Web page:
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'Festival Days': Jo Ann Beard’s Collection of Nonfiction And Fiction Is Nothing But The Truth

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Jo Ann Beard
Franco Vogt
Jo Ann Beard

Acclaimed author Jo Ann Beard is known for her mesmeric storytelling. In her latest collection, Festival Days, she brings us nine stories. Most are based on real people and events and a couple are fiction, but the collection itself reveals again the author's ability to build a story that grabs us from the beginning and never lets us go. The questions of fiction versus nonfiction fade away and leave us remarkable stories.

Highlights from the Interview with Jo Ann Beard

On the story "Werner," based on a real person and the incredible things that happened to him

Werner is a painter, and I met him at an art colony where he had occasion when somebody asked a specific question at the dinner table to recount a story about something that had happened to him years ago, which is an experience he had when his apartment building caught fire. And he had to make his way out of the building. And I asked Werner if I could, somewhat like a journalist, write that story. And he gave me permission to do so.

So the essay "Werner" is about Werner's experience, but infused with another person's imaginings of what happened. That's the easiest way. I know how to say it. Werner being a painter, being a visual artist, had a really fine visual memory of what had happened to him. And I did sit with him like a journalist for a number of days running. And I asked him almost a second-by-second accounting of what had happened to him, and Werner had a great memory.

It was a pivotal event in his life. He was laid up for quite a long time afterwards, which I think gives you the opportunity to cement the memories. Like if you're just trapped in a bed thinking and thinking and thinking about what happened to you. He really could tell me every single thing that I asked him. And so we spent days going over the events of that fire, and then we spent more time going over separate events from his earlier life, just so that I had a more three-dimensional picture of who Werner was before the fire happened.

On her love of stories

So I love reading novels. I truly love the form of the essay, but there were many years when all I ever read were short stories. I consumed collections of short stories. I was the first in line to get them. So there's something about that short form and the intensity of it that I agree with you is the very best thing to read. I love it. And I never thought of myself as a short story writer. And actually the two stories in this collection are based on my own memory and experience, even though nobody ever came into my house and attacked me and I didn't hit anybody in the head with a shovel, but nevertheless, those stories feel really autobiographical to me. I think I just turn everything into fiction. And when I'm writing fiction I turn everything into nonfiction. So I don't know if that's just perversity on my part or what it is. I'm trying not to question it at this point. It's hard enough to get the work done, you know, without trying to put those kinds of parameters on it for myself.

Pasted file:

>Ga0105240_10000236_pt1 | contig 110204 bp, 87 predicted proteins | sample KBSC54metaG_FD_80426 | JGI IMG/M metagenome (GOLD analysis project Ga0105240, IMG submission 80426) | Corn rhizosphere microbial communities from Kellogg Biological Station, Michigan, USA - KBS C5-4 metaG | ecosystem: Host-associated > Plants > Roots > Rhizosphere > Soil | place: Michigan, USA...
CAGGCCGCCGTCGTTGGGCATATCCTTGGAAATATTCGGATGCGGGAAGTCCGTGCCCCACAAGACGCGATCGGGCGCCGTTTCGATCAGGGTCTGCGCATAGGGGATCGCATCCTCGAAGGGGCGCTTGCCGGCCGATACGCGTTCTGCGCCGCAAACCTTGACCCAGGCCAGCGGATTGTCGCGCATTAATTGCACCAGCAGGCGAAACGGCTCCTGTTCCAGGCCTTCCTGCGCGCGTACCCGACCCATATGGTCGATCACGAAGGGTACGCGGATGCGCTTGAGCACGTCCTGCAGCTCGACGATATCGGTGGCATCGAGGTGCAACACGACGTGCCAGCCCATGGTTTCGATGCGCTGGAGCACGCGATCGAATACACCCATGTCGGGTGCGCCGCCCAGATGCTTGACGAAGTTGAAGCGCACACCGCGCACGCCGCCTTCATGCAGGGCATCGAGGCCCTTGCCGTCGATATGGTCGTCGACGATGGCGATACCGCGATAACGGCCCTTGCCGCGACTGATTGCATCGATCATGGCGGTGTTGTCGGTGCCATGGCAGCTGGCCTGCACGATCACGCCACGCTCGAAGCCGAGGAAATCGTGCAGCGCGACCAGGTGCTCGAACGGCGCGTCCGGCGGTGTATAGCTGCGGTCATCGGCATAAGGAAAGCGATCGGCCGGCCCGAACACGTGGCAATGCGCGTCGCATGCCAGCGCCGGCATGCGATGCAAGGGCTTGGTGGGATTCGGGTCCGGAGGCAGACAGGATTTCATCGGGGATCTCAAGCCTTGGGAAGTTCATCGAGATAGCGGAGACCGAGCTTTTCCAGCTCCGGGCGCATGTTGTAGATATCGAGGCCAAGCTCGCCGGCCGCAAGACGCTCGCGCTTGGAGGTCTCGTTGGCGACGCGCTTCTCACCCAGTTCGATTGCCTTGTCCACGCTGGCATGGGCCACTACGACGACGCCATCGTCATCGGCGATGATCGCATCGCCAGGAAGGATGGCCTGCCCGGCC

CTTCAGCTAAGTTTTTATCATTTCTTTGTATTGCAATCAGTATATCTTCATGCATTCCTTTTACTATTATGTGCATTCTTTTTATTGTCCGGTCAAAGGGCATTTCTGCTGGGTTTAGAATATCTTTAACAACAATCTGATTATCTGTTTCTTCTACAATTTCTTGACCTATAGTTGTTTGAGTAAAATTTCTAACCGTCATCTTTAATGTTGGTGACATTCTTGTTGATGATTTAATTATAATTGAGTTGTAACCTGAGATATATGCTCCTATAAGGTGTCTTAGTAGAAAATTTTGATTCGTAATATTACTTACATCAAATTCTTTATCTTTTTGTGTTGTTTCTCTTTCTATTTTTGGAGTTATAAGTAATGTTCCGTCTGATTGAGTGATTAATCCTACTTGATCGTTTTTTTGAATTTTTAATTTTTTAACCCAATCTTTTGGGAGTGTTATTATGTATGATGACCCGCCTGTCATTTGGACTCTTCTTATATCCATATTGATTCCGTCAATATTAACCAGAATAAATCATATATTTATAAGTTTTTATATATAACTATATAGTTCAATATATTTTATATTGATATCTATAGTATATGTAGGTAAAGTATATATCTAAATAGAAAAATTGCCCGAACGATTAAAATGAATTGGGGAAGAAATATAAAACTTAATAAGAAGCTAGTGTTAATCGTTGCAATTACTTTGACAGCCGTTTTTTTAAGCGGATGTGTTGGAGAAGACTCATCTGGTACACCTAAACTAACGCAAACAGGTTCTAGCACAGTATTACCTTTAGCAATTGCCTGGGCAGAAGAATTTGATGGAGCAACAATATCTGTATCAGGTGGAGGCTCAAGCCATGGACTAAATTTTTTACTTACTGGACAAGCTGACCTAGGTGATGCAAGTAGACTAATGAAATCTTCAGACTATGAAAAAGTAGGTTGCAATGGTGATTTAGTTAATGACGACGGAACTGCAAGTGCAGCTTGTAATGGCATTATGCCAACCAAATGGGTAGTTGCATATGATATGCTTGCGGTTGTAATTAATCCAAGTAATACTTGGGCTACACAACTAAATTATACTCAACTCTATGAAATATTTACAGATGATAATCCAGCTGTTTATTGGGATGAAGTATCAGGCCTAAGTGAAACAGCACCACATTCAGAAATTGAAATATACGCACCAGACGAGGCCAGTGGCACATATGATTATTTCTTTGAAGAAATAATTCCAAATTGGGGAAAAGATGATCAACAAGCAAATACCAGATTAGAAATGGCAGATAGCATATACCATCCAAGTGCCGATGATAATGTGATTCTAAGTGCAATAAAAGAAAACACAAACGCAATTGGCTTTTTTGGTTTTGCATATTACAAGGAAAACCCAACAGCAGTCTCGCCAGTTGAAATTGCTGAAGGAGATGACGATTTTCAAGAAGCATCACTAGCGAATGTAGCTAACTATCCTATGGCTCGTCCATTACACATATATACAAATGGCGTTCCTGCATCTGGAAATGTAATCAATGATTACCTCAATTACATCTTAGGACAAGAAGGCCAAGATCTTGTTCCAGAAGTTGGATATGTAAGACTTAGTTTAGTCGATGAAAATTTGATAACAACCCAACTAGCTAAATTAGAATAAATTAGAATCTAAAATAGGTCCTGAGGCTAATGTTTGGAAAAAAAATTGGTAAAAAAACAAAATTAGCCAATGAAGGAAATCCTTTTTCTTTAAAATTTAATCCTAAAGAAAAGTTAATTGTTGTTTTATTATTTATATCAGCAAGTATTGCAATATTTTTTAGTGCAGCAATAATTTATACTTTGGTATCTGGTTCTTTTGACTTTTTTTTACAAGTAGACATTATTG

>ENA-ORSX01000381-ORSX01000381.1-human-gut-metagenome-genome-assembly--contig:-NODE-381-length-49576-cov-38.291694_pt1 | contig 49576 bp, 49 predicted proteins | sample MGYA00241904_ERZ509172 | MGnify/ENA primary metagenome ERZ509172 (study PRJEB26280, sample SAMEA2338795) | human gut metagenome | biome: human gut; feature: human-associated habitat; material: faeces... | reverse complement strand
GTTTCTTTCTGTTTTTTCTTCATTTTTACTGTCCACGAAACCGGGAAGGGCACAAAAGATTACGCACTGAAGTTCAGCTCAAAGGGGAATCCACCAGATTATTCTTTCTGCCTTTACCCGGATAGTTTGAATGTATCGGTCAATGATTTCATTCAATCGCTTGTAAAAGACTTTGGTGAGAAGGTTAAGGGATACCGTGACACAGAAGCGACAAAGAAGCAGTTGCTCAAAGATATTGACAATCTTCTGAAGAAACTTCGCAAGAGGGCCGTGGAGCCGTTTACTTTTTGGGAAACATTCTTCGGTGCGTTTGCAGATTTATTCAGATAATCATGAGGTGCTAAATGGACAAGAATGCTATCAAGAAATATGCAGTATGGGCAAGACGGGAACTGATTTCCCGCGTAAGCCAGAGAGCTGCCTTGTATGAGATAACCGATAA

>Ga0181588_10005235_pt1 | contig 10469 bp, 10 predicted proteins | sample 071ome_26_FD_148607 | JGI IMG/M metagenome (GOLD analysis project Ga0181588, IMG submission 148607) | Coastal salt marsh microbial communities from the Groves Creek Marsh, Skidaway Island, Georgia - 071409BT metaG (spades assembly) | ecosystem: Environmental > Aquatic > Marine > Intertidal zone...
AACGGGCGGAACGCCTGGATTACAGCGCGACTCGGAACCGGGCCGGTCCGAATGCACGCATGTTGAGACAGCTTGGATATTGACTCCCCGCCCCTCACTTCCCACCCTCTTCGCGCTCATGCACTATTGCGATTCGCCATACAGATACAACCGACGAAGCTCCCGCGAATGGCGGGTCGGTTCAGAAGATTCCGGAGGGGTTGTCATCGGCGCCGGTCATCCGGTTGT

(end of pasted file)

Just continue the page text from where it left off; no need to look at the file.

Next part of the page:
On working through the pandemic

I haven't taught since May [2020], because I had an either well-timed or ill timed sabbatical this year. But I did teach last spring over Zoom. When I came back from spring break, we all had to retire to our homes. And it's terrible for the students because you get, like, if you're going to graduate school, if you're going to get your MFA, you get two years out of your life where you're going to focus on this thing and you're going to make new friends and you're going to engage in this community and then to have one of those years be one in which you can't leave your house and you can't commune with people in person is really tough. So we have to feel really bad for them. But the other thing I was going to say is that this year hasn't been...I mean, every single aspect of this year has been intense, not just the pandemic, but all kinds of crazy stuff has gone on this year. All kinds of, you know, life-defining changes have happened. And I just want to say along the way, I've been watching the news, constantly reading the news, being tuned into everything that's going on, hiding in my house like everybody else. But somehow over the course of the last year, I have not managed to write anything, anything...

It's a confession. What can I say? Like other people I know are making really prime use of this time, but I mean, because there are so many things to talk about also. But I just have felt more stillness and I mean, that stillness... I don't know what that means. I'm not still, I'm lazy. I'm like sitting in a chair, like a lump with my laptop, you know, every day doing things that are stupid, like playing Solitaire. Okay. So that's the truth, but that's the truth of it. Well, while people are out, you know, marching in the streets and I don't know, destroying the Capitol and going to the hospital with, you know, COVID, I'm sitting in a chair somewhere with my laptop on my lap, watching the world unfold in front of me instead of being engaged in it. So I'm trying to get better about that now that it's all over. I feel like I have to retrain myself how to engage in real life and not just in screen life.

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Yvette Benavides can be reached at bookpublic@tpr.org.